In one chapter, Sant Kumar’s wife—disturbed by her husband’s blind love for wealth—is pleasantly surprised to see a group of poor women going home after a hard day’s work in a highly exuberant mood, singing a ditty in a chorus. Their clothes are disheveled and faces untidy, but their disposition is spirited.
Will the property be reacquired? Is there even any need for it to be taken back? These questions remain unanswered because the novel is left incomplete.
Let us return to Gaodaan for a moment. One should recall that, while Premchand’s major contribution to fiction is in the realm of short stories, this particular novel is a landmark in the field of Urdu/Hindi literature. Set in a rural sphere, it shows how the common man — be it a farmer or a laborer — is exploited (read: cheated) by landlords, moneylenders and even petty government officers. Realism is the keynote of Premchand’s stories about him, which is why he ranked well above his predecessors Abdul Haleem Sharar, Mirza Hadi Ruswa and Pandit Ratan Nath Sarshar.
Gaodaan was made into a memorable Hindi film in 1963, starring Raaj Kumar and Kamini Kaushal. While on the subject of films, we cannot ignore the fact that no less a filmmaker than Satyajit Ray adapted Premchand’s short story Shatranj Ke Khilaarri [The Chessplayers] for the large screen.
The writer could have made a fortune had he branched out into cinema. As it was, television had not made its debut in Premchand’s lifetime, otherwise his short stories about him, relevant as they were, would also have been delicious morsels for TV producers.
What is surprising about Mangalsutra, however, is that — barring one line — no reference is made of Premchand’s presiding over the first-ever conference of the Progressive Writers in April 1936, a few months before he called it a day.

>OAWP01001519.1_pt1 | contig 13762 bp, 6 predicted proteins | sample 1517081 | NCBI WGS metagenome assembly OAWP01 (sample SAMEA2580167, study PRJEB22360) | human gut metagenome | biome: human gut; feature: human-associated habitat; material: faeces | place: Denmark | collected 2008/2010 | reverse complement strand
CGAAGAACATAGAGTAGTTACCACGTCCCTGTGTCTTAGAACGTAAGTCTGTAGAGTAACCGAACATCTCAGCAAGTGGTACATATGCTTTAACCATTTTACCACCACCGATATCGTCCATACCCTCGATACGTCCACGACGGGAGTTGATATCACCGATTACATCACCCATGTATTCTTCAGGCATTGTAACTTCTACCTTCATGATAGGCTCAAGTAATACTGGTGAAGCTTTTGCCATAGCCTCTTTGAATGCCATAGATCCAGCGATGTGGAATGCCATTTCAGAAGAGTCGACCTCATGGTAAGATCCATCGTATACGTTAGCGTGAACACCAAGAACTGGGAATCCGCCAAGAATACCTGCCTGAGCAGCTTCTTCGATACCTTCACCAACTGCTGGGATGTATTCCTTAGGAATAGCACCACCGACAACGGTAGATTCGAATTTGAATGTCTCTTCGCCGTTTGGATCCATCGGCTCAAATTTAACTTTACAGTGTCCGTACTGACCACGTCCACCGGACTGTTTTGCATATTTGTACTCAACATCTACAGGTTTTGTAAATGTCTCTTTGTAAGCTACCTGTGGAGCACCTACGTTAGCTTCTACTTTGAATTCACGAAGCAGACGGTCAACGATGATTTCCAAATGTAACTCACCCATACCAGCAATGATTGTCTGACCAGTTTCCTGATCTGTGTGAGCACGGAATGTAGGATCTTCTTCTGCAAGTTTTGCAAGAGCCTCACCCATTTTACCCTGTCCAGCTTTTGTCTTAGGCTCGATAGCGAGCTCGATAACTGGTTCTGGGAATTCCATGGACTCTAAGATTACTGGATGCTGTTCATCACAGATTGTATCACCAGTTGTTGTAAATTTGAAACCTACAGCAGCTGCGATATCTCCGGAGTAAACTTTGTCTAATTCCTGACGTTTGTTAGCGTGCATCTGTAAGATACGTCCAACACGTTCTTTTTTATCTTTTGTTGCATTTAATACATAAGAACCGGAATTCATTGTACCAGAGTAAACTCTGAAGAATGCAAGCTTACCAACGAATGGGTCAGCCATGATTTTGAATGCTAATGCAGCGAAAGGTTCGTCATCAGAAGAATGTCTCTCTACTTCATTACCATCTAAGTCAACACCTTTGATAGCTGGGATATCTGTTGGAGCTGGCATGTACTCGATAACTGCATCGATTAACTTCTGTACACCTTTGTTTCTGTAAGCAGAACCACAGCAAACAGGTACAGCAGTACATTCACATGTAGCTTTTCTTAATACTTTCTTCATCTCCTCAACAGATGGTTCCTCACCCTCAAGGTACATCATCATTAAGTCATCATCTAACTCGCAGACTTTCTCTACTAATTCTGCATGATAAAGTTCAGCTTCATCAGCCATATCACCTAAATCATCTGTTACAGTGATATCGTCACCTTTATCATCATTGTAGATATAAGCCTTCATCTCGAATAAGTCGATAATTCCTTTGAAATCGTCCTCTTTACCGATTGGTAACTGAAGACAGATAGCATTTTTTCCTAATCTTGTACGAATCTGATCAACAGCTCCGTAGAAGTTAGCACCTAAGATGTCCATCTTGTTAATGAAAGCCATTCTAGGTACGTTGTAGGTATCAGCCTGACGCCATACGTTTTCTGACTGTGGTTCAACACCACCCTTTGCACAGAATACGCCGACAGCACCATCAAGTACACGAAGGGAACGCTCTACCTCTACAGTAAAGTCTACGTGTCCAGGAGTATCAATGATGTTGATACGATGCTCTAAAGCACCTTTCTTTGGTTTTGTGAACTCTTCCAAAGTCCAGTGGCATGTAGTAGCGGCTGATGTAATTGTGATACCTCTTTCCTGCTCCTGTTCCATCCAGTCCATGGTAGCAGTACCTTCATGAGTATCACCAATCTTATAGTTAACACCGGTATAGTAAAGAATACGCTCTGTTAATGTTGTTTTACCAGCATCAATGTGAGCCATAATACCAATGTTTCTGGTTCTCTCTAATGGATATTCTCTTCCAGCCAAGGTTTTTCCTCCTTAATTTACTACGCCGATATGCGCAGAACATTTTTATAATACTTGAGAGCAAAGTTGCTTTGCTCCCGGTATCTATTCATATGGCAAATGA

Considering that this was a congregation of accomplished writers and literary figures belonging to different languages, it was a well-deserved honor for Premchand. It would have been quite appropriate to have reproduced excerpts of, if not the entire, presidential address that he had presented on the occasion.
Eminent writer Sajjad Zaheer had written about the occasion, and Premchand’s reluctant agreement to preside over the conference, in his absorbing and highly informative book Roshnaai [Ink]. A new edition of this book is in the process of being brought out by the Karachi-based publishing house Maktaba-i-Danyal.
Coming back to Mangalsutra, one can say that Dr Manzar’s translation from Hindi to Urdu is laudable, as is his rendition of Shivrani Devi’s narration of her life with her widely admired husband. This latter work had also been brought out earlier by the Anjuman-i-Taraqqi-i-Urdu under the title Premchand Ghar Mein [Premchand at Home].
Likewise, Dr Anwaar Ahmad’s introduction to Premchand is readable and informative, to say the least.
An important question, however, remains unanswered: who chose the title of the incomplete novel?
The mangalsutra is the necklace of black beads worn by Hindus to symbolize their marital status. Seen against the context of Premchand’s four chapters, the title doesn’t seem to be too relevant.
The reviewer is a senior journalist and author of four books, including Tales of Two Cities
Published in Dawn, Books & Authors, June 19th, 2022